WASHINGTON — Federal delays in granting security clearances keep 10 percent to 20 percent of U.S. intelligence contractors from doing their intended work, wasting billions of dollars, a new report says.

Contractors — many of whom are former federal employees who held clearances in the past — can wait weeks to months for a security clearance when they take on a new assignment with a different federal agency, according to the report by the Intelligence and National Security Alliance (INSA), a nonprofit group representing federal intelligence and military officials, as well as federal contractors. Agencies typically do not honor security clearances granted by other federal agencies, even though they are supposed to.

“If the person holds the clearances … you shouldn’t have to go through a lot of process,” said Charlie Allen, former homeland security undersecretary for intelligence and analysis, who led the INSA Security Clearance Reform task force. “We think the processes could be greatly improved. Significant savings can be incurred.”

While new employees wait, they still draw the plum salaries reserved for those with security clearances — doing nothing or work that does not require special access.

“They can always do business development. Businesses are always looking at other contracts. I’m sure they’re keeping them busy from the point of the contractor,” Allen said. “And sometimes they really don’t have work. They’re simply in a waiting pool, frustrated and waiting to get on the contract.”

There are roughly 1.1 million contractors holding security clearances who earn on average $98,000 a year, according to recent figures from the Office of the Director of National Intelligence and a compensation survey by ClearanceJobs.com. If the INSA report’s estimates are accurate that 10 percent to 20 percent of contractors are awaiting security clearances at any given time, the cost of wasted contractor man-hours to the government would be roughly between $900 million and $1.8 billion a month.

Agencies are supposed to recognize clearances at comparable levels granted by other agencies, but they often do not, according to Allen and other experts.

The Government Accountability Office found in December 2010 that agencies ask for additional information before granting reciprocity.

INSA sent the report to House and Senate intelligence committees and the Office of the Director of National Intelligence and pressed them to fix the problem by these steps:

  • Adopt a government-wide process that allows for security clearances to transfer between agencies. For example, contractors have documented more than 300 different personnel security clearance processes required by the Air Force, Navy and Marine Corps.
  • Create common, government-wide standards for determining a contractor’s suitability for receiving a security clearance. A federal task force has been looking at the issue since 2008 but standards may not be issued for two more years, the report states.
  • Create an unclassified but controlled database that has basic clearance information to speed up security clearance decisions. Currently, agencies may have access to one of two security databases but not both.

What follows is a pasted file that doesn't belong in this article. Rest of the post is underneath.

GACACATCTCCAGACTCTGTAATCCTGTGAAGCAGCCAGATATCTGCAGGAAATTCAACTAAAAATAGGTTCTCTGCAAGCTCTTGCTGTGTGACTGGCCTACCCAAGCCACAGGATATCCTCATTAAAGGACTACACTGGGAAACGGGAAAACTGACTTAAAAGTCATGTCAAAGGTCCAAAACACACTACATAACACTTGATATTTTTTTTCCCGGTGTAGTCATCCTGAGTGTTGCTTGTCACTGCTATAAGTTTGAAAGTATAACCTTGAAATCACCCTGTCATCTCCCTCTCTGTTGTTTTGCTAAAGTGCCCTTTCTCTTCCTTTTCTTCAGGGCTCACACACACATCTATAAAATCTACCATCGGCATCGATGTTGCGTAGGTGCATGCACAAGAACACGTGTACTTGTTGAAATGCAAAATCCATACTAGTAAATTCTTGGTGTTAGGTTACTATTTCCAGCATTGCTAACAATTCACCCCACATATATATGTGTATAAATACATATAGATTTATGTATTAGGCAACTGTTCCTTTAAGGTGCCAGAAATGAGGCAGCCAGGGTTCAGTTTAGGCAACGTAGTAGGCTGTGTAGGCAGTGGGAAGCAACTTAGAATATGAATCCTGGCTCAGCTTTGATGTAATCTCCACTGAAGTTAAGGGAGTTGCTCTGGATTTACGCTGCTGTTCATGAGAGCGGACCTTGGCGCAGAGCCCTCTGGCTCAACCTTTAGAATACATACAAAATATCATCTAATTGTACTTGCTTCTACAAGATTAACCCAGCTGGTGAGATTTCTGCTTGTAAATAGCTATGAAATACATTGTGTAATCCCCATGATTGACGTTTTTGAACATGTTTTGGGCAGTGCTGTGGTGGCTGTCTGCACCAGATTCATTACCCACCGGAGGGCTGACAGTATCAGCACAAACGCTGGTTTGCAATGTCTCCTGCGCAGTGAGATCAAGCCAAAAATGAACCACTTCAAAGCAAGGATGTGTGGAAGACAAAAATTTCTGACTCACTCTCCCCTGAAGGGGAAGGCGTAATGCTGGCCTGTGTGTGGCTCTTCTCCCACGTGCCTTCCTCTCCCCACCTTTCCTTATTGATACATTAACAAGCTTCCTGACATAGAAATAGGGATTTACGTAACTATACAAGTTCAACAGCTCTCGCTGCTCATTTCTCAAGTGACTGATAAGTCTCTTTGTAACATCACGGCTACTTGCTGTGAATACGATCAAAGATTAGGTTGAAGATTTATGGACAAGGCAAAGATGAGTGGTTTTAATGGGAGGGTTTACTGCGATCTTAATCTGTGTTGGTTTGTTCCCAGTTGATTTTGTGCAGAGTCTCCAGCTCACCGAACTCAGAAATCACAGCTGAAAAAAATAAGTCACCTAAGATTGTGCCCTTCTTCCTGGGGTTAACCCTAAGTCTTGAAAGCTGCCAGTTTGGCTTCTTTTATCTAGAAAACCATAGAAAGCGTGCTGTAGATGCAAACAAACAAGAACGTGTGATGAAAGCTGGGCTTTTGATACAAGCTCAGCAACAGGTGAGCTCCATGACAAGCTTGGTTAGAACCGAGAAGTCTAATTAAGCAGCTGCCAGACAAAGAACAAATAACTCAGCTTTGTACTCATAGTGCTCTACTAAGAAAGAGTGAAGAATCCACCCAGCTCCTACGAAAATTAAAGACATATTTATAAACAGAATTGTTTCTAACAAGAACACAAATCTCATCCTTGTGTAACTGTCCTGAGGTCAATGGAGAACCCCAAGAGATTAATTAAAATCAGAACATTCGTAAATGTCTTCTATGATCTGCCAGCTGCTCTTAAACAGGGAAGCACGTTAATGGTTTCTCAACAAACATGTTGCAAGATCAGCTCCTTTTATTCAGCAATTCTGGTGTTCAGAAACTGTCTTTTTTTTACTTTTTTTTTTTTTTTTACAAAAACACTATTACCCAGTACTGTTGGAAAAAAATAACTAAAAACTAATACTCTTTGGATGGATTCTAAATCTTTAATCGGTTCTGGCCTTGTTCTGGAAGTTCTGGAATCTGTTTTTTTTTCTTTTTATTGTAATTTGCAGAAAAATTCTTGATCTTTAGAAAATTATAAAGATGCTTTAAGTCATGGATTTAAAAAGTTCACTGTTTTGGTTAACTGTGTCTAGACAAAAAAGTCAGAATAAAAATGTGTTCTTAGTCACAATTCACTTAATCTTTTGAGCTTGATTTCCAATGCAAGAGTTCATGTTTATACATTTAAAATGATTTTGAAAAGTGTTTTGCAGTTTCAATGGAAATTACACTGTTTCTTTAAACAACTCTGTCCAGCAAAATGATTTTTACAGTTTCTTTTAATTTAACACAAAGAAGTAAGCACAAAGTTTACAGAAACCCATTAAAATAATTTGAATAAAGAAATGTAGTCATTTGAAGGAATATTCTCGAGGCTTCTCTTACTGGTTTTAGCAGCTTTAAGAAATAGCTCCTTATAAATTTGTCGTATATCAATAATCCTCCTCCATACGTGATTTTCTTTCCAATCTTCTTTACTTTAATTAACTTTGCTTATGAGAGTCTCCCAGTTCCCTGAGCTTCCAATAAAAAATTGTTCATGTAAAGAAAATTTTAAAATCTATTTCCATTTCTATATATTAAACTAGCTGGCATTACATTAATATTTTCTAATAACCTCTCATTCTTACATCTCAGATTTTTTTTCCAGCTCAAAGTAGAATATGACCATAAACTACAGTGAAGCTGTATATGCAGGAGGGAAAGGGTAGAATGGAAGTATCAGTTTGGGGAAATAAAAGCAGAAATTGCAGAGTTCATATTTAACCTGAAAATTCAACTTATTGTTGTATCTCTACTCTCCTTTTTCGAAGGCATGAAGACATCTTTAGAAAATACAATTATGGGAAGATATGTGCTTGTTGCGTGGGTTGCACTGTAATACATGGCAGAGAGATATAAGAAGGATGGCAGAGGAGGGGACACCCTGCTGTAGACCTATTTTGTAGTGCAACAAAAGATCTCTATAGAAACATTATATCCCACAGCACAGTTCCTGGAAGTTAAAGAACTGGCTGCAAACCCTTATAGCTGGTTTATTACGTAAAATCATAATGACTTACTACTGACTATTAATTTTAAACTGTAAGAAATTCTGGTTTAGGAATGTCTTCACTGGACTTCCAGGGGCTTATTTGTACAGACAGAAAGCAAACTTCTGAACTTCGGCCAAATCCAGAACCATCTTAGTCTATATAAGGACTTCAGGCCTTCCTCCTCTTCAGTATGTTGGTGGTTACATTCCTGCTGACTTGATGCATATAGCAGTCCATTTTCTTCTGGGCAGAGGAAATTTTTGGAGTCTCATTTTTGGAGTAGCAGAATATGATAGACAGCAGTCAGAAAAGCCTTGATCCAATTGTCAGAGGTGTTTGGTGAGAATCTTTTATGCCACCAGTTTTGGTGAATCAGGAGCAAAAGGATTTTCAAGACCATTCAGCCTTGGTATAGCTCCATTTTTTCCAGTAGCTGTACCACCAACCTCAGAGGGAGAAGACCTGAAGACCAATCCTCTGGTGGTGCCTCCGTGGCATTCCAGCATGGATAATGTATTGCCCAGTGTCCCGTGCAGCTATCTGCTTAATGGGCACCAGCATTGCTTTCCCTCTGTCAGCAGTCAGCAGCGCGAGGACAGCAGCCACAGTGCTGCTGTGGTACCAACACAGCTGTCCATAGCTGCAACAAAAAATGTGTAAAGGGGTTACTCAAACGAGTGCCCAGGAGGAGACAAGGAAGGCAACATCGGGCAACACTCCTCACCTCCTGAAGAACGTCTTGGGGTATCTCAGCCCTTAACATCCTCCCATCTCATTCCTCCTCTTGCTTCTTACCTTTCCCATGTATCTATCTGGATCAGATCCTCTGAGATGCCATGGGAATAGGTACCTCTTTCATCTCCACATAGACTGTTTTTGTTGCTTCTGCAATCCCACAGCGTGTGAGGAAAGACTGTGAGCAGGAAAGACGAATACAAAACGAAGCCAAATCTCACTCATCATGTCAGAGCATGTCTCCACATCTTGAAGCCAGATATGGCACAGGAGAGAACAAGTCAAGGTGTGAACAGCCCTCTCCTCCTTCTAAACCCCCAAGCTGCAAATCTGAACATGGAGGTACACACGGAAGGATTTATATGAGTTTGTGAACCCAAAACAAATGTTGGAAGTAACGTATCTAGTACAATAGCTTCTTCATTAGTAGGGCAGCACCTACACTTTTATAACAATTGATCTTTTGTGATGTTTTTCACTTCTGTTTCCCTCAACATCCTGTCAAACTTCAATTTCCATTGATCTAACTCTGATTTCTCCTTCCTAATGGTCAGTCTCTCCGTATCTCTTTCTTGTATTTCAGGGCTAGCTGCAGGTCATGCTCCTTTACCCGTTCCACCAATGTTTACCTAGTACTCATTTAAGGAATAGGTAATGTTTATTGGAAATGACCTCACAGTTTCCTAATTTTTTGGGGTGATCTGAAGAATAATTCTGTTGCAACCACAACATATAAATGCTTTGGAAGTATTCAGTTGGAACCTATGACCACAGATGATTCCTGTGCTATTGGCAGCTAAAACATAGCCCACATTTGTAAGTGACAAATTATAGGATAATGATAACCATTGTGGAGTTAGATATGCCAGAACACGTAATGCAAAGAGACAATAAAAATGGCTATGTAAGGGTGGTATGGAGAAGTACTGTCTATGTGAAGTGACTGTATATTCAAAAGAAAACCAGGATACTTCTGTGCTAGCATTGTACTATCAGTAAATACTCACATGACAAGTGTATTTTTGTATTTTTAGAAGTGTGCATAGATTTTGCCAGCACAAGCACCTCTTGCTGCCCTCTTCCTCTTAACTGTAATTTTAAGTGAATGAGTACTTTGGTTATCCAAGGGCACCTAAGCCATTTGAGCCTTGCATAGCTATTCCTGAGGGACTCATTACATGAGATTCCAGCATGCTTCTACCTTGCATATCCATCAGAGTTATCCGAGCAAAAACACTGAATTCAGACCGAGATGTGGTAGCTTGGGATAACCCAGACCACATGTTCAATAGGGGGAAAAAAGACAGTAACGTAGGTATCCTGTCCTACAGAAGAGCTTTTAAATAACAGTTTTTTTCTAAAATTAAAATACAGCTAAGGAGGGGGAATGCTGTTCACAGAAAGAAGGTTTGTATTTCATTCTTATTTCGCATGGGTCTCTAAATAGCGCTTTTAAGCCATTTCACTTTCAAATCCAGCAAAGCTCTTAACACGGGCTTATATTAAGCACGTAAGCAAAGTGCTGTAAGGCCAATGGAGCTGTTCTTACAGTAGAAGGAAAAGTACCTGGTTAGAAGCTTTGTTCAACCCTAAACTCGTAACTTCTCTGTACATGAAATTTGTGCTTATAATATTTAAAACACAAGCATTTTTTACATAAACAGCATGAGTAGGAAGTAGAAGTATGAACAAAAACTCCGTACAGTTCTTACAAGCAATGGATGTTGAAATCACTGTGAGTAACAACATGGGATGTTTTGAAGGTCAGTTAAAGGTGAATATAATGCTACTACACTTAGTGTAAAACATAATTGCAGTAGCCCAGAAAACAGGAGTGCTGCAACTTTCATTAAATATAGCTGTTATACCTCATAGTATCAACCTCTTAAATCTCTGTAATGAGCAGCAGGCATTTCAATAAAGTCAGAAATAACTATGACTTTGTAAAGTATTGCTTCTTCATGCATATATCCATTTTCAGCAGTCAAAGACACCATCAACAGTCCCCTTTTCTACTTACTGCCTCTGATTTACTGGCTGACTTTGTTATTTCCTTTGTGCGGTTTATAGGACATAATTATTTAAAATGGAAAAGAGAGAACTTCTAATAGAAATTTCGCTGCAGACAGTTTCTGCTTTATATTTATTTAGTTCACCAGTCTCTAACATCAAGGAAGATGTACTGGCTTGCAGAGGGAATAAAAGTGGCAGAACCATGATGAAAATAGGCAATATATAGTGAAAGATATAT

• Invest in automation technology that will improve the timeliness and visibility of personnel security processes and databases. Agencies have been slow to adopt electronic fingerprint scanning or use electronic case management to move records around quickly, Allen said.
  • Allow contractors to do work for multiple agencies in facilities that have been certified as meeting federal security standards. Currently, one agency could require a company to have special parts of its offices cleared for work with only that agency.
  • Write contracts that do not require companies to hire contractors with clearances in advance of a contract. If the agency does not immediately accept a contractor’s clearance after the award of the contract, the government will still pay for that contractor in the company’s overhead rates.

According to the Office of the Director of National Intelligence, the average government security clearance took 53 days to process in 2010, less than the 60-day goal required by federal law for 90 percent of all applications. That was a huge improvement from the 165-day average processing time only four years earlier.

Budget cuts may drive lawmakers to look more closely at the wasted time of contractors and push agencies to speed up clearances to get contractors to work on national security projects, Allen said.

“One of the challenges the intel community has is being incredibly responsive to the next crisis du jour,” said Tony Cothron, a retired naval intelligence officer who is now vice president of business development for General Dynamics Information Technology. “You’re going to have to shift and create new capacity very quickly, and one of the places you look for that is the industry force.”

Agencies are frustrated and always short of people, Cothron said. But agency leaders rarely get down into the details of why that is happening and at what level delays are occurring, he said.

Agencies sped up investigations and cleared out a backlog of cases largely because the government set performance measures and tracked progress, said Trey Hodgkins, senior vice president of national security and procurement policy at TechAmerica.

If Congress or federal administrators set expectations for interagency clearance transfers and the use of technology, it could push agencies to fix the problems, he said.